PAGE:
Commander Randy Bresnik and cosmonaut Sergey Ryazanskiy are completing a final run of the Sarcolab-3 experiment today. That research is observing how leg muscles adapt to microgravity using magnetic resonance imaging and ultrasound devices.
Finally, a satellite deployer that ejected a set of CubeSats last week, has been brought back inside the Kibo lab module. One of the CubeSats deployed, the EcAMSat that was delivered aboard Cygnus, is now orbiting Earth researching how the E. coli pathogen reacts to antibiotics in space.
The Expedition 53 crew is working out on a new exercise device today and testing new lights for their impact on health. Back on Earth, a new resupply rocket stands at its launch pad ready for a Saturday launch to the International Space Station.
Astronauts Joe Acaba and Mark Vande Hei worked out on the new Mini-Exercise Device-2 (MED-2) this morning performing dead lifts and rowing exercises. The duo tested its ability to provide reliable, effective workouts despite its smaller size to increase the habitability of a spacecraft.
Vande Hei is also analyzing the station’s new solid-state light-emitting diodes that are replacing older fluorescent lights. He conducted a series of tests throughout the day to determine how they impact crew sleep patterns and cognitive performance.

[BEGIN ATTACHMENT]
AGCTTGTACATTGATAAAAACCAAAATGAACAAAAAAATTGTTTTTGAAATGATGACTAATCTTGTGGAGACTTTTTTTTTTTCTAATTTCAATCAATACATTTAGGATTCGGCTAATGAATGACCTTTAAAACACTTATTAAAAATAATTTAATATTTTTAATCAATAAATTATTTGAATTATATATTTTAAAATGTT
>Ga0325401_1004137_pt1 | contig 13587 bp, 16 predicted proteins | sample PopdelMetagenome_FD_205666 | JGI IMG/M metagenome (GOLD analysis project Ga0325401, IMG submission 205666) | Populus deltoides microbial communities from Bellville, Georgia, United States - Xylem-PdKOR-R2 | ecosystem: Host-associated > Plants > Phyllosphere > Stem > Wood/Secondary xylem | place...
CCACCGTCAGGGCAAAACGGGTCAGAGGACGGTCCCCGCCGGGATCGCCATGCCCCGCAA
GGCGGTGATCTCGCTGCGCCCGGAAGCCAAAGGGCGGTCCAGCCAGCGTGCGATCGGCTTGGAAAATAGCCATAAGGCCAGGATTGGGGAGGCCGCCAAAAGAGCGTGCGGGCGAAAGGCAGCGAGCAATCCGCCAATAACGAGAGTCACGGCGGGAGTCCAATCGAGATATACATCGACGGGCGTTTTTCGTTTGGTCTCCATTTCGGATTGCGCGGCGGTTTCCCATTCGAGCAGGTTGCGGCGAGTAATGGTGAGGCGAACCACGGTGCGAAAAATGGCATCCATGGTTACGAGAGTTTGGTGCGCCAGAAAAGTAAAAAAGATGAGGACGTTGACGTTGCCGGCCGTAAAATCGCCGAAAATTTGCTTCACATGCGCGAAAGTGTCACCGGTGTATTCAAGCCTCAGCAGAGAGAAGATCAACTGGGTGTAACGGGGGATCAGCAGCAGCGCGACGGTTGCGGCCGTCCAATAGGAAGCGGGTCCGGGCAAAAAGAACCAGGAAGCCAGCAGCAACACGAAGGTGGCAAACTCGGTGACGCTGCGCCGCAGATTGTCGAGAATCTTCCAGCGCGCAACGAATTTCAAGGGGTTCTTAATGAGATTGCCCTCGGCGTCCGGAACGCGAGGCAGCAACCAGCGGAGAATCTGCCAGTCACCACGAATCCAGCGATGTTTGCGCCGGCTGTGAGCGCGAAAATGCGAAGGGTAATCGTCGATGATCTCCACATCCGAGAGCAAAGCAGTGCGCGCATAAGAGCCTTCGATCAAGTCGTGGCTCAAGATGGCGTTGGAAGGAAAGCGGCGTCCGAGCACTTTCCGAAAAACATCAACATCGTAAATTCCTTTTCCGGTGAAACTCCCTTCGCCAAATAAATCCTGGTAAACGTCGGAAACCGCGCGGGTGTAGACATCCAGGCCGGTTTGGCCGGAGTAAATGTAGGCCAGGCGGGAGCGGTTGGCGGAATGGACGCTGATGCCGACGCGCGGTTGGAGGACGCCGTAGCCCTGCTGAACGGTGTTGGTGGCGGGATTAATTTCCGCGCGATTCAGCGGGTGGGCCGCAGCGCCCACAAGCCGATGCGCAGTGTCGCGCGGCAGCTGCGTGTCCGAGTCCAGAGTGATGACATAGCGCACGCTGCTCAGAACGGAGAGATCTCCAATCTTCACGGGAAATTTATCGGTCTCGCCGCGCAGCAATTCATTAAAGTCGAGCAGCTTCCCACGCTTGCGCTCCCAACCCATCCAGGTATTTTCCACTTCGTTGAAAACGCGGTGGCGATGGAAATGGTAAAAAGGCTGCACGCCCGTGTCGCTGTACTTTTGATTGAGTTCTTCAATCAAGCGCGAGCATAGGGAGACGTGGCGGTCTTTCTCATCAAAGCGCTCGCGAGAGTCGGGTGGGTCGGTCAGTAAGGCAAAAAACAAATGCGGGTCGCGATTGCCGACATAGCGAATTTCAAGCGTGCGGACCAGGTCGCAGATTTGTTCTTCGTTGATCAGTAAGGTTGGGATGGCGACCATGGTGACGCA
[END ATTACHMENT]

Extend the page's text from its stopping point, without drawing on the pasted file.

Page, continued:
The Orbital ATK Cygnus cargo craft is encapsulated inside the Antares rocket and now stands vertical at the launch pad at Wallops Flight Facility in Virginia. Cygnus is due to launch Saturday at 7:37 a.m. EDT with about 7,400 pounds of new science experiments and fresh supplies for the Expedition 53 crew.
Cygnus will unfurl its cymbal-like UltraFlex solar arrays less than two hours after launch as it begins a two-day trip to the International Space Station. Astronaut Paolo Nespoli will command the Canadarm2 from the Cupola to grapple Cygnus when it arrives Monday morning at 5:40 a.m. Commander Randy Bresnik will back up Nespoli and monitor the approach and rendezvous.
Two astronauts are training for Monday’s planned arrival of Orbital ATK’s newest Cygnus cargo craft dubbed the S.S. Eugene Cernan. The crew is also analyzing the International Space Station’s atmosphere and studying how crew performance adapts to microgravity.
Orbital ATK is counting down to a Veteran’s Day launch of its Cygnus spacecraft atop an Antares rocket from Wallops Flight Facility in Virginia. The rocket is scheduled to blast off Saturday at 7:37 a.m. EST with about 7,400 pounds of science gear and crew supplies packed inside Cygnus.